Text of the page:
# How to find good looking font color if background color is known?

There seem to be so many color wheel, color picker, and color matcher web apps out there, where you give one color and the they'll find a couple of other colors that will create a harmonic layout when being used in combination. However most of them focus on background colors only and any text printed on each background color (if text is printed at all in the preview) is either black or white.

My problem is different. I know the background color I want to use for a text area. What I need help with is choosing a couple of colors (the more, the merrier) I can use as font colors on this background. Most important is that the color will make sure the font is readable (contrast not being too low, also maybe not being too high to avoid that eyes are stressed) and of course that the combination of foreground and background just looks good.

Anyone being aware of such an application? I'd prefer a web application to anything I have to download. Thanks.

-

If you need an algorithm, try this: Convert the color from RGB space to HSV space (Hue, Saturation, Value). If your UI framework can't do it, check this article: http://en.wikipedia.org/wiki/HSL_and_HSV#Conversion_from_RGB_to_HSL_or_HSV

Hue is in [0,360). To find the "opposite" color (think colorwheel), just add 180 degrees:

h = (h + 180) % 360;

For saturation and value, invert them:

l = 1.0 - l;
v = 1.0 - v;

Convert back to RGB. This should always give you a high contrast even though most combinations will look ugly.

If you want to avoid the "ugly" part, build a table with several "good" combinations, find the one with the least difference

def q(x):
return x*x
def diff(col1, col2):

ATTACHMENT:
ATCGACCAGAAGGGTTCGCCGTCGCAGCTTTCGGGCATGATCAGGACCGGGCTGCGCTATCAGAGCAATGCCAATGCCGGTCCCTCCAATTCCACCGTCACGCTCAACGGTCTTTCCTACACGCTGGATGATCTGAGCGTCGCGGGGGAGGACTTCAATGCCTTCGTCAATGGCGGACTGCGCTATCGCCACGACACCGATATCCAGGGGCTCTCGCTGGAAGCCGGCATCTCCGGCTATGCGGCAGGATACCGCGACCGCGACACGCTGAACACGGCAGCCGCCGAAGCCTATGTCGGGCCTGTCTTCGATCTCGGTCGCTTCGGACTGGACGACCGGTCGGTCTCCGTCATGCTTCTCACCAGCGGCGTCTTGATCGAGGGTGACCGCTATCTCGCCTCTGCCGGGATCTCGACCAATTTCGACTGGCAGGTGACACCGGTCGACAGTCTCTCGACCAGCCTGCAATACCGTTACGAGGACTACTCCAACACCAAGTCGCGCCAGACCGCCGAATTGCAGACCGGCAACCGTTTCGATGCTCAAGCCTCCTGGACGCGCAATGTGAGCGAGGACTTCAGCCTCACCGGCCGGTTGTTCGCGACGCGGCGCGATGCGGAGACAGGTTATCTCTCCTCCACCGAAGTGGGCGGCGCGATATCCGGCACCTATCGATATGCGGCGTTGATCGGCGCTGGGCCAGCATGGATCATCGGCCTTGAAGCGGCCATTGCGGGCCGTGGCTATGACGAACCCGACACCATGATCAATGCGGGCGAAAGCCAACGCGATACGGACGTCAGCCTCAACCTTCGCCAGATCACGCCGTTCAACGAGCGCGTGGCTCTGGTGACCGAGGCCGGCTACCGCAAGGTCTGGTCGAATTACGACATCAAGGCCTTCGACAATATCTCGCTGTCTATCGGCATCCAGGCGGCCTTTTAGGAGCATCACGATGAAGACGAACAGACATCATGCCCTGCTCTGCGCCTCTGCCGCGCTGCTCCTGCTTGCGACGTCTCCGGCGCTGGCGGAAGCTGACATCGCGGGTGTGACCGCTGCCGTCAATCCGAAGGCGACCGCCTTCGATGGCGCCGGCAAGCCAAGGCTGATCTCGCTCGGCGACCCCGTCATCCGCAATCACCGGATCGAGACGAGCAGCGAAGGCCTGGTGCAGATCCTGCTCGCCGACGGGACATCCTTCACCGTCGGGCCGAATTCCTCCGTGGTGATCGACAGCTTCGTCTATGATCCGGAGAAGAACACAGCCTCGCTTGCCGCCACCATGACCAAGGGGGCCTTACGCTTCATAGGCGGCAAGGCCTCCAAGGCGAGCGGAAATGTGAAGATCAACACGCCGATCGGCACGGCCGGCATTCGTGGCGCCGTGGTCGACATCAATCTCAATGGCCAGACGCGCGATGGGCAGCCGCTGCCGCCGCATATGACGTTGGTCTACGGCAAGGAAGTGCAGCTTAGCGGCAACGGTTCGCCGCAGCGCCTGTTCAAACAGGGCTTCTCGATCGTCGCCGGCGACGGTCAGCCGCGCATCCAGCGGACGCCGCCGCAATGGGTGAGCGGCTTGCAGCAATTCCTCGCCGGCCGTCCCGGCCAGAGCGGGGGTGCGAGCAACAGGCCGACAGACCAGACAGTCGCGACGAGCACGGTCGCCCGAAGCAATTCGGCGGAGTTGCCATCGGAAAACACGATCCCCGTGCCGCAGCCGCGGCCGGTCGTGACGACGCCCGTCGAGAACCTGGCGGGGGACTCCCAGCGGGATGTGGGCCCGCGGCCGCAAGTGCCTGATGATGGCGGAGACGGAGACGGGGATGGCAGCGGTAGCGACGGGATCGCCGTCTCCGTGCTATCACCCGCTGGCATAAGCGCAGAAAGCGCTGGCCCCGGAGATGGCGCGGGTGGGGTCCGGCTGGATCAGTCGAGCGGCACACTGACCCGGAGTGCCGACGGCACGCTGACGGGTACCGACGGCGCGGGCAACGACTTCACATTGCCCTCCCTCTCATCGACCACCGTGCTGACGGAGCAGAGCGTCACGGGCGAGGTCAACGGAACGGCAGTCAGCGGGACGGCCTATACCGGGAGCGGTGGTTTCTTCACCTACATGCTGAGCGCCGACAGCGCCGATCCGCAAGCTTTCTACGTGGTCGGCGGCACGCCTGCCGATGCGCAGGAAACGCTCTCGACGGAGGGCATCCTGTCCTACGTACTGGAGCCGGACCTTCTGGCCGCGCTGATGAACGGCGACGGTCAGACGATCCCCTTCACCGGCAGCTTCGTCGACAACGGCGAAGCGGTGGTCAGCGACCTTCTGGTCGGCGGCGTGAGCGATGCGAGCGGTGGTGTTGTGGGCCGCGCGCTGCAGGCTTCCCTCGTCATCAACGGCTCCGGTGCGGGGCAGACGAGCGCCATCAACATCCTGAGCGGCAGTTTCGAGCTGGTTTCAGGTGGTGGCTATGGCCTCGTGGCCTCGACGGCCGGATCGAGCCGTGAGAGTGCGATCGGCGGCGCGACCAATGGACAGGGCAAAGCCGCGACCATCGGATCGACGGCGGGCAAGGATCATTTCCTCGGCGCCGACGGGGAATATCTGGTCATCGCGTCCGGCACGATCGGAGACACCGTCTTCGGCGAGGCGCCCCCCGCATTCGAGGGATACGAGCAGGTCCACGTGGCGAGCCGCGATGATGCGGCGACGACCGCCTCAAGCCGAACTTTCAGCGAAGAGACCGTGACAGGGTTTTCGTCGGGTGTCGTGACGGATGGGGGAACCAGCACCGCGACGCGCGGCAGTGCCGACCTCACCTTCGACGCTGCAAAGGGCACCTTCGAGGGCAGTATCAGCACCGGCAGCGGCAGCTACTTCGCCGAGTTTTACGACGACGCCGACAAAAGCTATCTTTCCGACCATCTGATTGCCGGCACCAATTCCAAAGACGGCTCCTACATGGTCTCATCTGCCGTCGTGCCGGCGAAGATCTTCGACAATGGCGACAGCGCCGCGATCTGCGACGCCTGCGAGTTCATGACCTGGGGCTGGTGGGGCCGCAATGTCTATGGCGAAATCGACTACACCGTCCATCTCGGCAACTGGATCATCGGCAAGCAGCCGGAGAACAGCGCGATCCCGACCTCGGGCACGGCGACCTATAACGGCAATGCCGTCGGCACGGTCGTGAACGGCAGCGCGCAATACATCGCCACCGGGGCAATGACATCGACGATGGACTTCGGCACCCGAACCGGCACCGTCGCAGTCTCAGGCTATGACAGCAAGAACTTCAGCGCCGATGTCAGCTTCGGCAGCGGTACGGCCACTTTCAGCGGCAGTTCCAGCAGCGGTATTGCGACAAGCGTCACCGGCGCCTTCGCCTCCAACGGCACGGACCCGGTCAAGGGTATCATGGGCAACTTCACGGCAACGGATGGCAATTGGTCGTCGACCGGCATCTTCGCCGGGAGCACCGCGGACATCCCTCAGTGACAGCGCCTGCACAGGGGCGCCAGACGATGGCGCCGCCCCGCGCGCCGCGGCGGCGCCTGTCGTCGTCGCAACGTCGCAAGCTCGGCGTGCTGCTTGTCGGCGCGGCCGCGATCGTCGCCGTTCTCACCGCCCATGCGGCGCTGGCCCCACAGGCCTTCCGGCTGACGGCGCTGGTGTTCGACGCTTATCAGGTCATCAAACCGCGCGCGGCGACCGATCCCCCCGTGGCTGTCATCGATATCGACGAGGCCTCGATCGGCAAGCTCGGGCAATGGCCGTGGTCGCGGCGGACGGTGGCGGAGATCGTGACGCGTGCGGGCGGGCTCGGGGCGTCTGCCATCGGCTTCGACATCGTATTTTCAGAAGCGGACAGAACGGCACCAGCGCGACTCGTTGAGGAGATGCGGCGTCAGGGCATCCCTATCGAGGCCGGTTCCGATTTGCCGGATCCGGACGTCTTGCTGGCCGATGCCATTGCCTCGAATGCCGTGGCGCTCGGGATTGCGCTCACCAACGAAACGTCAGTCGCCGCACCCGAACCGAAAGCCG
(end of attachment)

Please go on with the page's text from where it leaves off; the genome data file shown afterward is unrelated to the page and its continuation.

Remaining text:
return math.sqrt(q(col1.r-col2.r) + q(col1.g-col2.g) + q(col1.b-col2.b))

and use that.

-

Check out kuler, it's a great resource for finding colors that go well together, just do a search for the HTML color code (eg. FF9900). It won't limit the result to only sets that include high-contrast colors with the one you selected, but the sets typically will have a combination of low and high contrast colors.

-
But just because they look well together doesn't mean that the color pairs would increase readability. –  Thomas Owens Nov 19 '08 at 13:27
Each search result is actually more than a pair, it is a set of three to five colors, which typically include good choices for foreground/background color. –  J c Nov 19 '08 at 13:35
It's true that it won't automatically evaluate readability though, but I thought being able to search for user-generated sets for a specific color was worth mentioning. –  J c Nov 19 '08 at 13:35
No, it is. But kuler (and sites like it) are centered around aesthetic appeal, not readability. I use tools like this for designing a color scheme myself, but when it comes to text on colored backgrounds, it's much harder. –  Thomas Owens Nov 19 '08 at 13:42

I suggest you to try some colors that looks good for you (using one of the tools suggested by others in the answers if you want), but don't forget that color blindness exists, so test your page at this address:

http://colorfilter.wickline.org/

-
A good point. Although most people could probably read yellow text on blue background easily, some people can't discern the two colours at all. I would opt for white on black or vice verse wherever possible. –  Kibbee Nov 19 '08 at 13:47
I will try avoiding a color combination that is totally unreadable for people with color blindness. votes++ –  Mecki Nov 19 '08 at 14:09

You could consider something like http://www.snook.ca/technical/colour_contrast/colour.html. Set the background color, then play around with the foreground color until you get something that looks good (and ideally, fits with the W3C guidelines).

-
While this one doesn't really do what I need (it should create a set of colors, so I don't have to check every color manually), it is at least good to check if a certain foreground/background combination will be readable. votes++ –  Mecki Nov 19 '08 at 13:34

Have you tried yaflacolor? It isn't quite what you are looking for (it doesn't let you set both text and background colour), but it does show complimentary colours and dark and light versions of the colours together. Unless someone comes up with exactly what you need, it might at least help you pick your colours.

-
Went straight to favorites. Thanks for that. –  MusiGenesis Nov 19 '08 at 13:32

Another proposition: ColorVisibility